INDIANAPOLIS-Southern Baptists turned back efforts Wednesday (June 16) to reject their involvement in public schools, ending a volatile and controversial debate that began with a proposal circulated prior to their annual meeting.

A resolutions committee declined to recommend the controversial resolution to convention attendees, but its key proponent made an unsuccessful attempt to amend another resolution to address his concerns.

Members of the nation's largest Protestant denomination also passed a resolution supporting a federal marriage amendment.

T.C. Pinckney, a former second vice president of the denomination, co-authored a proposed resolution that encouraged Southern Baptists to remove their children from public schools and instead place them in home schools and private Christian schools.

"We owe our children a thoroughly Christian education," Pinckney argued at a microphone on the convention floor. "Government schools are, by law, secular."

Calvin Wittman, the chairman of the resolutions committee, said the 10-member committee prayerfully considered Pinckney's proposal and decided not to bring it to a vote.

"We believe this is a responsibility that God has given to the parents," said Wittman, pastor of a Denver-area church. "We must be careful as a denomination not to usurp the authority that God has placed firmly in the home."

Messengers, or delegates, overwhelmingly rejected the amendment, but the debate on the floor and elsewhere showed strong feelings on the issue.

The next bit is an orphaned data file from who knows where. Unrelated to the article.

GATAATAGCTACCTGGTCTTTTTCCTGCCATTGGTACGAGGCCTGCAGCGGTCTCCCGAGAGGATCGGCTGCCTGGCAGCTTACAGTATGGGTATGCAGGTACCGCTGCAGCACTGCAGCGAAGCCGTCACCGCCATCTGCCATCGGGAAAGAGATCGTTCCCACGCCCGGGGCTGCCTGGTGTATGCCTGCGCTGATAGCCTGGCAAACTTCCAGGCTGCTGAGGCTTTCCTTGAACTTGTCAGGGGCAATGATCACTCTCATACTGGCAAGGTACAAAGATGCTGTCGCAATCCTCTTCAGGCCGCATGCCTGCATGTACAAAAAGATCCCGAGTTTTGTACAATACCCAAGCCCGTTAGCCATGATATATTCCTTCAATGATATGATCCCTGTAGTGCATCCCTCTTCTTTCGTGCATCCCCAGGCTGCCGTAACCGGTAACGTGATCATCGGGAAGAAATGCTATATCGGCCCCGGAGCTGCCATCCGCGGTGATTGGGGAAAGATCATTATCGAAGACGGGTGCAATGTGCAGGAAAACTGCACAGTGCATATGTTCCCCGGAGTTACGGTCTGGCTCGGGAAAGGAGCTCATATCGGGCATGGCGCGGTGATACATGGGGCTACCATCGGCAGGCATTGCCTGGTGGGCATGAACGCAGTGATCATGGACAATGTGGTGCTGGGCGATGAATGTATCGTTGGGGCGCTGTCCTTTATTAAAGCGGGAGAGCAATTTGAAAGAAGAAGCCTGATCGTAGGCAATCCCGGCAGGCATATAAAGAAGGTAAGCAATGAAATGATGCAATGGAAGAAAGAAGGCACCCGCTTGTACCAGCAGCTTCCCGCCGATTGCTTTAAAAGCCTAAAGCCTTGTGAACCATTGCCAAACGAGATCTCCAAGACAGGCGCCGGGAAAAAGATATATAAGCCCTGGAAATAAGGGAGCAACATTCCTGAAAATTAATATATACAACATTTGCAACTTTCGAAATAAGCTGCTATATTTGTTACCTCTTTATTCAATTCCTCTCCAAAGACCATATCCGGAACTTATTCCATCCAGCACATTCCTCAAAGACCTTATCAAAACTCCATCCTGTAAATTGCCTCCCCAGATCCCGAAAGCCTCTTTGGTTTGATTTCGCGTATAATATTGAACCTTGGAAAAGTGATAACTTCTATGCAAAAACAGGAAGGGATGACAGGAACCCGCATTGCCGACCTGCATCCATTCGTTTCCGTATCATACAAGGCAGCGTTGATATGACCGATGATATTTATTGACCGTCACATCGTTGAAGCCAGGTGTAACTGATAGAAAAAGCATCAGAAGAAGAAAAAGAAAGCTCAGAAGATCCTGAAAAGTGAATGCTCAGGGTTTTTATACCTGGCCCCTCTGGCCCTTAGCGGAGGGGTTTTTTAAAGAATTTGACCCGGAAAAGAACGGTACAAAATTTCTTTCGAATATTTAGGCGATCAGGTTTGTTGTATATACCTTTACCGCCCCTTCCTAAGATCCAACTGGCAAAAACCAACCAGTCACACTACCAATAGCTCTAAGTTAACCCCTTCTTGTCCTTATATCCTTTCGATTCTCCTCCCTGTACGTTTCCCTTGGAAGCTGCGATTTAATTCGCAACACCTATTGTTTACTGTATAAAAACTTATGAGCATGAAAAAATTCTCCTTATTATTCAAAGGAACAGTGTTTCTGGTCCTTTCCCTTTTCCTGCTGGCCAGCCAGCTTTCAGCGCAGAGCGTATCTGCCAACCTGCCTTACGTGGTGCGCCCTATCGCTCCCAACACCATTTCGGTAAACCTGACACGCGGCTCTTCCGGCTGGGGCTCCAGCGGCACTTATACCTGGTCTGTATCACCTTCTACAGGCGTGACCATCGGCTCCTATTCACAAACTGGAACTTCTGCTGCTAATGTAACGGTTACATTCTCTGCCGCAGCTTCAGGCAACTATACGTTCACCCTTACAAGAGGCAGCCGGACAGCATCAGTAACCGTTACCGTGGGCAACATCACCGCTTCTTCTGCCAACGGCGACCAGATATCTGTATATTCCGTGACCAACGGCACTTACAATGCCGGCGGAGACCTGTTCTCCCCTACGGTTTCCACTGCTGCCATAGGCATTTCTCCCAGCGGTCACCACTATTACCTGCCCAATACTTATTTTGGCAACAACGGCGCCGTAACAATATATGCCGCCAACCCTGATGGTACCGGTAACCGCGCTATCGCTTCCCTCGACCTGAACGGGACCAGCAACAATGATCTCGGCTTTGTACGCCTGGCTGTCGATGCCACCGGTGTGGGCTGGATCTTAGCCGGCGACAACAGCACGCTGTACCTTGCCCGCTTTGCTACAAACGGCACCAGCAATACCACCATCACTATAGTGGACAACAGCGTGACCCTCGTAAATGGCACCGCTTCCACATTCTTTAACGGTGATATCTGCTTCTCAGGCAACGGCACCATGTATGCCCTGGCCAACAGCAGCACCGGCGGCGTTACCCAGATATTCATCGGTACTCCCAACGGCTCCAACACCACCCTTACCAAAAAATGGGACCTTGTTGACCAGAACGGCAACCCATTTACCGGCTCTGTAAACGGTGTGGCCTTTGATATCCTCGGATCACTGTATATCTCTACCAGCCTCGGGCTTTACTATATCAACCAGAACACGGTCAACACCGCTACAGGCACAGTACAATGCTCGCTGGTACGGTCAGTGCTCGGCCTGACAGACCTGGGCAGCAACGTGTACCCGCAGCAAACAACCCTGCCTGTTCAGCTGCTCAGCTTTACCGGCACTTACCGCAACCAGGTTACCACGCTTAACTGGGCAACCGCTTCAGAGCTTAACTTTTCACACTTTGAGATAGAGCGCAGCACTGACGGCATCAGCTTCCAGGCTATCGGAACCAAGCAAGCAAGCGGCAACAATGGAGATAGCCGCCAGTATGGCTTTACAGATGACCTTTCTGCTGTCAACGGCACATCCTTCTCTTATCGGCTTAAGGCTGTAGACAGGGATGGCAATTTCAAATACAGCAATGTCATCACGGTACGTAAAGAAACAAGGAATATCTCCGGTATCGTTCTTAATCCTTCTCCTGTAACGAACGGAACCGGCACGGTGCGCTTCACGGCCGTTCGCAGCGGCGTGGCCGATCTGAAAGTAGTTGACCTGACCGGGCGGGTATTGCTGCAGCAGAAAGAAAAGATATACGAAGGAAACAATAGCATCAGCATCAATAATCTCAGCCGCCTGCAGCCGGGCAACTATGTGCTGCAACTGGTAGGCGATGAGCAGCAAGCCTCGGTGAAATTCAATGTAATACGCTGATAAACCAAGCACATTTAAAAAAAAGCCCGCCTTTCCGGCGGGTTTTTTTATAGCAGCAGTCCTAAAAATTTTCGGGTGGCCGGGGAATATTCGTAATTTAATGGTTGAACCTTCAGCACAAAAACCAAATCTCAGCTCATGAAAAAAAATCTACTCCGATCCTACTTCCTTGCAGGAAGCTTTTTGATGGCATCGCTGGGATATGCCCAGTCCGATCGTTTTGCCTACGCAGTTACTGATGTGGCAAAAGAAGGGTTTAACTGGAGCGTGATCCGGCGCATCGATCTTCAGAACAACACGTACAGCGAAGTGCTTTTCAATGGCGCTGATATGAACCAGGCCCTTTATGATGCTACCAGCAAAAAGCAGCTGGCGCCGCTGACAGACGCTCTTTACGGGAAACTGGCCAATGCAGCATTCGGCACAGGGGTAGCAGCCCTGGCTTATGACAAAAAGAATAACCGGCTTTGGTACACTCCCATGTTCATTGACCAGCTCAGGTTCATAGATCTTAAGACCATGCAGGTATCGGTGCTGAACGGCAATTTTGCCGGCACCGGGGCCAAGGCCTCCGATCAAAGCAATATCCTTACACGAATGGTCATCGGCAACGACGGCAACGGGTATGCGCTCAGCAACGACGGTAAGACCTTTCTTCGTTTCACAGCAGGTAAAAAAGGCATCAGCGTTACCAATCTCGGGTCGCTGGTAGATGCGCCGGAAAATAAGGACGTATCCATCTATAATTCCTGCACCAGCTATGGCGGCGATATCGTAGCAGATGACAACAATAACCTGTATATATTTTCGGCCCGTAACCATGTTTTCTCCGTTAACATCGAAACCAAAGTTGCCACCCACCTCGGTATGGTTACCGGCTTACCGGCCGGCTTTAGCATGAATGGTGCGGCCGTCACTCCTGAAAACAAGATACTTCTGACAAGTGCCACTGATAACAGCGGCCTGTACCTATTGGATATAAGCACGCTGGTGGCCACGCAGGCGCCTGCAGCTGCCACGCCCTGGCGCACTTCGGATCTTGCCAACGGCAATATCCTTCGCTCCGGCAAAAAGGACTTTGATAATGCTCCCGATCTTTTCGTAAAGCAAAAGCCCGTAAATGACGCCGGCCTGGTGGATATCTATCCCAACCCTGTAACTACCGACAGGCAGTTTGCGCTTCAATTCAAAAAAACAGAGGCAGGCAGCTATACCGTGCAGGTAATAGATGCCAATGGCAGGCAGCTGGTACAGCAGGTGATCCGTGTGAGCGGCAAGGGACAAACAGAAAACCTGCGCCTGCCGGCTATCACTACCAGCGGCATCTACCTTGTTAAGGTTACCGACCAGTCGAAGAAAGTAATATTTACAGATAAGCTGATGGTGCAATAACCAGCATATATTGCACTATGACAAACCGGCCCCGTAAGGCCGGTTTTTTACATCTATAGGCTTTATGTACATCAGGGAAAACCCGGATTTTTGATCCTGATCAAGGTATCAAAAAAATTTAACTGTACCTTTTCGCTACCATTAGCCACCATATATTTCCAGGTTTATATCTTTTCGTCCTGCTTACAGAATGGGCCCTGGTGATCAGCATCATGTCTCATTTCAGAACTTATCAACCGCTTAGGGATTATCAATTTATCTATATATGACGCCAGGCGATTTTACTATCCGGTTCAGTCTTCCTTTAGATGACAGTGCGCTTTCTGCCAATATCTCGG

Larry Reagan, a messenger from Dresden, Tenn., agreed with Pinckney.

"Our children deserve the best," he said. "They need to be taught the truth on Sunday and also on Monday through Saturday."

The Rev. Bobby Welch, who was elected Tuesday as the next president of the 16.3-million-member denomination, told reporters after his election that he personally opposed such a measure.

"If the public school system is our best mission field in America, why would we want to pull all of our Christians out?" asked Welch, pastor of a Daytona Beach, Fla., church.

At that same news conference, Welch announced his plans for a 25-day bus tour in August and September across the United States and Canada to challenge Southern Baptists to be unified in their emphasis on evangelism.

On Wednesday, the messengers adopted several other resolutions, most of which prompted little or no debate.

Without any discussion, messengers passed a resolution urging Southern Baptists to encourage their elected officials to pass an amendment "defining marriage as exclusively the union between one man and one woman."

The statement declared that such a union is "the only form of marriage prescribed in the Bible as God's perfect design for the family" and commended President Bush for his support of a federal marriage amendment.

A resolution on "secularization of our culture" asked Southern Baptists to seek God's forgiveness for their role in "the cultural decline" and said "the cultural drift in our nation toward secularism obscures moral absolutes under the guise of tolerance."

Another resolution on Christian citizenship encouraged Christians to vote "in accordance with biblical values rather than according to party lines, personalities, or candidate rhetoric" and urged churches to hold voter education and registration drives.

Baptists also adopted a resolution of appreciation for former President Ronald Reagan, who died a week and a half before their annual meeting. They said the late president "exemplified the hallmarks of a Christian leader" and they pledged "to perpetuate the positive values so faithfully exemplified" by him.

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